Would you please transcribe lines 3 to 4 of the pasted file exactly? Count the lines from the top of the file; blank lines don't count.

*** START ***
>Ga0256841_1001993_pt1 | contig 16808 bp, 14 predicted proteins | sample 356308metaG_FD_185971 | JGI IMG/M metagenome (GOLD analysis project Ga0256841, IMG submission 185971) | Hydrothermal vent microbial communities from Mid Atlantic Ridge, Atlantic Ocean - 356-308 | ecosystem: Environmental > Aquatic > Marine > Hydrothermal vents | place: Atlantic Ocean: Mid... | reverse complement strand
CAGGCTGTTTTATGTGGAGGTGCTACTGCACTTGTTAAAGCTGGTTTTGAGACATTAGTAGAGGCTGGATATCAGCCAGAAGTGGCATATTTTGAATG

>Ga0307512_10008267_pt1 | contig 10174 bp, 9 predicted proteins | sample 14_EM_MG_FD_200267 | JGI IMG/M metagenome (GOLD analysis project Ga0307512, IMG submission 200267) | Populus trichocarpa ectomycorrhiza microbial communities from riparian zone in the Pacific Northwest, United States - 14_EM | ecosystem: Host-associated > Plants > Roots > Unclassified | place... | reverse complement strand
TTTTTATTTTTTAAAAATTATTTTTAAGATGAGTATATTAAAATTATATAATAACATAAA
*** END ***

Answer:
>Ga0307512_10008267_pt1 | contig 10174 bp, 9 predicted proteins | sample 14_EM_MG_FD_200267 | JGI IMG/M metagenome (GOLD analysis project Ga0307512, IMG submission 200267) | Populus trichocarpa ectomycorrhiza microbial communities from riparian zone in the Pacific Northwest, United States - 14_EM | ecosystem: Host-associated > Plants > Roots > Unclassified | place... | reverse complement strand
TTTTTATTTTTTAAAAATTATTTTTAAGATGAGTATATTAAAATTATATAATAACATAAA